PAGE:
Section 203 of the Delaware General Corporation Law may affect the ability of an “interested stockholder” to engage in certain business combinations, including mergers, consolidations or acquisitions of additional shares, for a period of three years following the time that the stockholder becomes an “interested stockholder.” An “interested stockholder” is defined to include persons owning directly or indirectly 15% or more of the outstanding voting stock of a corporation. Although we have elected in our certificate of incorporation not to be subject to Section 203 of the Delaware General Corporation Law our certificate of incorporation contains provisions that have the same effect as Section 203, except that they provide that our former private equity sponsors will not be deemed to be “interested stockholders,” regardless of the percentage of our voting stock owned by them, and accordingly will not be subject to such restrictions.

Our ability to raise capital in the future may be limited, which could make us unable to fund our capital requirements.

Our business and operations may consume resources faster than we anticipate. In the future, we may need to raise additional funds through the issuance of new equity securities, debt or a combination of both. Additional financing may not be available on favorable terms or at all. If adequate funds are not available on acceptable terms, we may be unable to fund our capital requirements. If we issue new debt securities, the debt holders would have rights senior to common stockholders to make claims on our assets, and the terms of any debt could restrict our operations, including our ability to pay dividends on our common stock. If we issue additional equity securities, existing stockholders may experience dilution, and the new equity securities could have rights senior to those of our common stock. Because our decision to issue securities in any future offering will depend on market conditions and other factors beyond our control, we cannot predict or estimate the amount, timing or nature of our future offerings. Thus, our stockholders bear the risk of our future securities offerings reducing the market price of our common stock and diluting their interest.

Item 1B. Unresolved Staff Comments

Not applicable.

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Item 2.    Properties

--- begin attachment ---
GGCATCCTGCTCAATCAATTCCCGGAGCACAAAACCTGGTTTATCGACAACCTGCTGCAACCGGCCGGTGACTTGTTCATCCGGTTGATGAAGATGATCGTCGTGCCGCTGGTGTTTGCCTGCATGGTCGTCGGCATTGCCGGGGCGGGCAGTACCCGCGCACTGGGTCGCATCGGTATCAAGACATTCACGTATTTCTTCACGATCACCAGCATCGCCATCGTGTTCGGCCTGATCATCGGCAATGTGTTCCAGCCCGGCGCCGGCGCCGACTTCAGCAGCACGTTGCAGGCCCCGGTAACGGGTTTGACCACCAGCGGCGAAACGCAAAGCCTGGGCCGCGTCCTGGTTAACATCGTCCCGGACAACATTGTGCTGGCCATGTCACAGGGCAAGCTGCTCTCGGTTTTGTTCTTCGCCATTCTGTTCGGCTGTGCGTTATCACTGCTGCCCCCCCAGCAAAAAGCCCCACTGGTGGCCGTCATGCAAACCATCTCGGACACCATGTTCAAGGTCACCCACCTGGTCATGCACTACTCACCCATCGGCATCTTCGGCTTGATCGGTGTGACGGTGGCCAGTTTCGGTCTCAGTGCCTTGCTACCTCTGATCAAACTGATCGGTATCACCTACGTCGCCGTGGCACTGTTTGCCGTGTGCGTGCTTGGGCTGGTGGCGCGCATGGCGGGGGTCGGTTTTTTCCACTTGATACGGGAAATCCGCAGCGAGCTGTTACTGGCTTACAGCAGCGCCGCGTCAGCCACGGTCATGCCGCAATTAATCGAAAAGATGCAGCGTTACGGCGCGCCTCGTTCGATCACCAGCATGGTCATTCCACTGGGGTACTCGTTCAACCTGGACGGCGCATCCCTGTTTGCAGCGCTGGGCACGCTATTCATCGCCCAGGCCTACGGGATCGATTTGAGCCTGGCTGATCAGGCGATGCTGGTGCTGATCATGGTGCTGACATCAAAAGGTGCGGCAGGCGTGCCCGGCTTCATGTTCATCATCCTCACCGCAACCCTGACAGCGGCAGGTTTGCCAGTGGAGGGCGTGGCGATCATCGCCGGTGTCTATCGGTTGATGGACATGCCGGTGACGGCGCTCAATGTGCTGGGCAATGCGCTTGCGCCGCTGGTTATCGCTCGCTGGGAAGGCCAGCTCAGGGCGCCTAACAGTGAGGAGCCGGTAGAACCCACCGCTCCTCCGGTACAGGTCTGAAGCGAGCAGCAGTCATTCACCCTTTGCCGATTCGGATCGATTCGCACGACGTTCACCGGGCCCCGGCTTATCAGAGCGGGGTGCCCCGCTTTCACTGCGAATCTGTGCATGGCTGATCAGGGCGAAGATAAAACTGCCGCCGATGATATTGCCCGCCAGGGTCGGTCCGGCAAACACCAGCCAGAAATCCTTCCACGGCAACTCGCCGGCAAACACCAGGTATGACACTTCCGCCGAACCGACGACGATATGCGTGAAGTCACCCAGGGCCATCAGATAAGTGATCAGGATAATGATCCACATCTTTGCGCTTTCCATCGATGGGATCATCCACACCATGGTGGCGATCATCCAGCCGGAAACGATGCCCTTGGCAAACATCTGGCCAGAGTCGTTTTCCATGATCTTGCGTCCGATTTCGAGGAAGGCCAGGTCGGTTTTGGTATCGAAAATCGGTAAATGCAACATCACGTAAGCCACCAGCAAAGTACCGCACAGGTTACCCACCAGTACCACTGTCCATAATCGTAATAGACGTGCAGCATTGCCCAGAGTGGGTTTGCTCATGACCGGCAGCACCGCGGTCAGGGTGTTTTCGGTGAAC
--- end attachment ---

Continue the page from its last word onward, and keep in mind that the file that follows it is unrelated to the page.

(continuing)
During 2016, we entered into sale-leaseback transactions with third-parties in which we sold 159 restaurant properties. As of December 25, 2016, we owned 7% of our restaurant sites and leased the remaining 93% of our restaurant sites from third parties. We had 1,516 system-wide restaurants located across the following states, territories or countries as of December 25, 2016:
U.S.
COMPANY-OWNED
 
FRANCHISE
Alabama
20

 
Louisiana
22

 
Ohio
49

 
Alabama
1

Arizona
28

 
Maryland
41

 
Oklahoma
11

 
Alaska
1

Arkansas
11

 
Massachusetts
22

 
Pennsylvania
46

 
California
62

California
15

 
Michigan
37

 
Rhode Island
3

 
Florida
1

Colorado
30

 
Minnesota
9

 
South Carolina
39

 
Georgia
1

Connecticut
15

 
Mississippi
1

 
South Dakota
2

 
Idaho
6

Delaware
4

 
Missouri
16

 
Tennessee
37

 
Mississippi
7

Florida
220

 
Montana
1

 
Texas
74

 
Montana
2

Georgia
48

 
Nebraska
7

 
Utah
6

 
Ohio
1

Hawaii
6

 
Nevada
16

 
Vermont
1

 
Oregon
7

Illinois
26

 
New Hampshire
3

 
Virginia
60

 
Tennessee
3

Indiana
23

 
New Jersey
44

 
West Virginia
8

 
Virginia
1

Iowa
7

 
New Mexico
6

 
Wisconsin
12

 
Washington
20

Kansas
7

 
New York
45

 
Wyoming
2

 
 
 
Kentucky
17

 
North Carolina
67

 
 
 
 
 
 
Total U.S. company-owned
1,164

 
Total U.S. franchise
113

INTERNATIONAL
COMPANY-OWNED
 
FRANCHISE
Brazil (1)
97

 
Australia
7

 
Ecuador
1

 
Puerto Rico
3

China (Mainland)
6

 
Bahamas
1

 
Guam
1

 
Qatar
1

Hong Kong
9

 
Brazil
1

 
Indonesia
4

 
Saudi Arabia
5

 
 
 
Canada
2

 
Japan
10

 
Singapore
2

 
 
 
Chile
1

 
Malaysia
2

 
South Korea
73

 
 
 
Costa Rica
1

 
Mexico
5

 
Thailand
1

 
 
 
Dominican Republic
2

 
Philippines
4